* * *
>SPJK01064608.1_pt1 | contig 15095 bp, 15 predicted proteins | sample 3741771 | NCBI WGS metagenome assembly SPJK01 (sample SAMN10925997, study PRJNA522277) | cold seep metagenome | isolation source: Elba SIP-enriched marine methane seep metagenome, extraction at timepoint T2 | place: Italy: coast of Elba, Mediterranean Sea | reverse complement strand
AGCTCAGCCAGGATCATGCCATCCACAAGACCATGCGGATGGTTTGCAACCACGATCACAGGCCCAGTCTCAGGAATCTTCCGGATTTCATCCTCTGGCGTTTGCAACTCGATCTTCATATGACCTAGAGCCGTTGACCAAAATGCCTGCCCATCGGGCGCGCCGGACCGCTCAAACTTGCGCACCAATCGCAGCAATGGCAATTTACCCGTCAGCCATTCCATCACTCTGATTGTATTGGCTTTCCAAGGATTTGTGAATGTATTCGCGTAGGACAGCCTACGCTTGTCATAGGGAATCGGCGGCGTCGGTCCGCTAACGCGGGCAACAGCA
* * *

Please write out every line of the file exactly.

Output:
>SPJK01064608.1_pt1 | contig 15095 bp, 15 predicted proteins | sample 3741771 | NCBI WGS metagenome assembly SPJK01 (sample SAMN10925997, study PRJNA522277) | cold seep metagenome | isolation source: Elba SIP-enriched marine methane seep metagenome, extraction at timepoint T2 | place: Italy: coast of Elba, Mediterranean Sea | reverse complement strand
AGCTCAGCCAGGATCATGCCATCCACAAGACCATGCGGATGGTTTGCAACCACGATCACAGGCCCAGTCTCAGGAATCTTCCGGATTTCATCCTCTGGCGTTTGCAACTCGATCTTCATATGACCTAGAGCCGTTGACCAAAATGCCTGCCCATCGGGCGCGCCGGACCGCTCAAACTTGCGCACCAATCGCAGCAATGGCAATTTACCCGTCAGCCATTCCATCACTCTGATTGTATTGGCTTTCCAAGGATTTGTGAATGTATTCGCGTAGGACAGCCTACGCTTGTCATAGGGAATCGGCGGCGTCGGTCCGCTAACGCGGGCAACAGCA